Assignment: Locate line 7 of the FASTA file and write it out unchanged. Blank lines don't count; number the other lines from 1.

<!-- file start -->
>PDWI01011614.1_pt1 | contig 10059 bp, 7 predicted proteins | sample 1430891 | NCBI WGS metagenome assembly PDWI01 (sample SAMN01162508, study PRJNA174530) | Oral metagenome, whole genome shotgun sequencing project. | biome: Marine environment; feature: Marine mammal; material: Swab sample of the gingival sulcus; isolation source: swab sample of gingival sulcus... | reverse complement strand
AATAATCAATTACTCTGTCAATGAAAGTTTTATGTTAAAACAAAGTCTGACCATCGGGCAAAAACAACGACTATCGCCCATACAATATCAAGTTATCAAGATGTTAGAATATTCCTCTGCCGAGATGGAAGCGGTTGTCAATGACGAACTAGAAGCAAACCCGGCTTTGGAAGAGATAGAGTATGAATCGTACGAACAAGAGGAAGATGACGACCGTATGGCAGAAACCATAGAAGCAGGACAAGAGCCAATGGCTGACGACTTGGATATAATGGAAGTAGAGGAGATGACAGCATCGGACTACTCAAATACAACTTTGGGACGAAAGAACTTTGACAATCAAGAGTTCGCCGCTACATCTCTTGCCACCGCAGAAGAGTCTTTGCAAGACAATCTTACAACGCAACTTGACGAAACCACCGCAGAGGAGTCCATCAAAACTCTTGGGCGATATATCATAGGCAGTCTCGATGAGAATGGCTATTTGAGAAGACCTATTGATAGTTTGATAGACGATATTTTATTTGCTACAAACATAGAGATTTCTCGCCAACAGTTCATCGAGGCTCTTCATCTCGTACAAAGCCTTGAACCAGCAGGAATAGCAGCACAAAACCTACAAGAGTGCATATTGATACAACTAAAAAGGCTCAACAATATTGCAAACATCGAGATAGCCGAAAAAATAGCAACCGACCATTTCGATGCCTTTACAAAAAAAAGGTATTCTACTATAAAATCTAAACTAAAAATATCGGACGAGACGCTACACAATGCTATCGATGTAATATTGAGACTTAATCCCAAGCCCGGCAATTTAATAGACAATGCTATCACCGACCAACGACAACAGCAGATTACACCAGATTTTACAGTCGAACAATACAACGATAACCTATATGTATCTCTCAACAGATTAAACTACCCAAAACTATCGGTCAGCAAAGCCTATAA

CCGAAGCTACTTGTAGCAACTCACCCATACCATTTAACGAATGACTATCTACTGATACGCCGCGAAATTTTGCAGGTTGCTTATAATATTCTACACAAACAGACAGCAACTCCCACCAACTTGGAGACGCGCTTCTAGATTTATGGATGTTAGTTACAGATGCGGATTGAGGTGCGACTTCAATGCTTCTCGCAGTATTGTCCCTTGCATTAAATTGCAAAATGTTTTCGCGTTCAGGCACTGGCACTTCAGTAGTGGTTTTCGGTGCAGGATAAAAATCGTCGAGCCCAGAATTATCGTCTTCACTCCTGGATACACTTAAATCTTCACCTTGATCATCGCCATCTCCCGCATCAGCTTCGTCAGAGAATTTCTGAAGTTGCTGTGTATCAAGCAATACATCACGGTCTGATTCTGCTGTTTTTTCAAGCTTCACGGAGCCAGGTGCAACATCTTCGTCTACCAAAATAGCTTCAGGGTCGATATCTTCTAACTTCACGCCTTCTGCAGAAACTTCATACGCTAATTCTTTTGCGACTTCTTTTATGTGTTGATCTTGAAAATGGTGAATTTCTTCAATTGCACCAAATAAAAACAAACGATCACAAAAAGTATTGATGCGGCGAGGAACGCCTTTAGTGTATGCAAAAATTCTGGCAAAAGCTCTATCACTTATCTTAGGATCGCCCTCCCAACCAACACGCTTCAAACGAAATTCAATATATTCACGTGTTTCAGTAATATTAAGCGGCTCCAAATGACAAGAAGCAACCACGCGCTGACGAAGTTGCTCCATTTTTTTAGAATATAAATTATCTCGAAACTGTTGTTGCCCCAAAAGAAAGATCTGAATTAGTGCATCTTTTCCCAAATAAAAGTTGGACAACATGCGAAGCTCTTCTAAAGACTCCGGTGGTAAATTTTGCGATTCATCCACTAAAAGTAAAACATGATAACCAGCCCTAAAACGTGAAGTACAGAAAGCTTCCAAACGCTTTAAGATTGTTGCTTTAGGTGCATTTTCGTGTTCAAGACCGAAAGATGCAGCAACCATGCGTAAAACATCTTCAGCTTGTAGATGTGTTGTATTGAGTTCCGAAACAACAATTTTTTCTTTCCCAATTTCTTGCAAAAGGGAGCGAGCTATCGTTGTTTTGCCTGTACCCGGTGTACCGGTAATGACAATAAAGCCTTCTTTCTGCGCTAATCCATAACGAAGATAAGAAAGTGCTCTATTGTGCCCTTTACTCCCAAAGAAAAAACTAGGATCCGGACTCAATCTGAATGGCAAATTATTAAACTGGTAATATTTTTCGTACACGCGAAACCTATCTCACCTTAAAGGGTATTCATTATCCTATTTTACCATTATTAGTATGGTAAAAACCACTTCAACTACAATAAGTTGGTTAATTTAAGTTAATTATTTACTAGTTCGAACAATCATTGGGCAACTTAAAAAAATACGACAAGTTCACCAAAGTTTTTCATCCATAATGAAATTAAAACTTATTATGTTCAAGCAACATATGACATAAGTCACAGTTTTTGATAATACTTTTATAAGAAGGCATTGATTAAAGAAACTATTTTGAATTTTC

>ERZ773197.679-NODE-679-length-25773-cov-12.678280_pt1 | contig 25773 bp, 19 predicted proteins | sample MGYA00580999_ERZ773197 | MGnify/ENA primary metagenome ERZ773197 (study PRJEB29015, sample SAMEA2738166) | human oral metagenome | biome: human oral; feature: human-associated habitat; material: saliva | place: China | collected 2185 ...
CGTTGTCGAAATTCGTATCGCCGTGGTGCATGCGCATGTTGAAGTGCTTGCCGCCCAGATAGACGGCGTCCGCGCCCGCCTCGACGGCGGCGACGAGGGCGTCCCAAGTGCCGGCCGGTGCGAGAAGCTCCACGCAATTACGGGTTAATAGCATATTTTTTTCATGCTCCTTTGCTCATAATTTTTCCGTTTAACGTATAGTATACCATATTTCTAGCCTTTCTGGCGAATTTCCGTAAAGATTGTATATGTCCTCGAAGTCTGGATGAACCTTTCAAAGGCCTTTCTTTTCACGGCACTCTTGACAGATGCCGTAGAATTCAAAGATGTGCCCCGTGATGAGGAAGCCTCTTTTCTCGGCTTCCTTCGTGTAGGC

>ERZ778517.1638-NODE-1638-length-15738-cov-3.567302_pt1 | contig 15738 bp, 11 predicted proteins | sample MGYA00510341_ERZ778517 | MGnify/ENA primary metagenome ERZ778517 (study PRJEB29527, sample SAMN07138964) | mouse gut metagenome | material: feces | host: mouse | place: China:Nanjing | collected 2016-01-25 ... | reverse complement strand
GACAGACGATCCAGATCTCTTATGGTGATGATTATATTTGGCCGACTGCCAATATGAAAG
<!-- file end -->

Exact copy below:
GACAGACGATCCAGATCTCTTATGGTGATGATTATATTTGGCCGACTGCCAATATGAAAG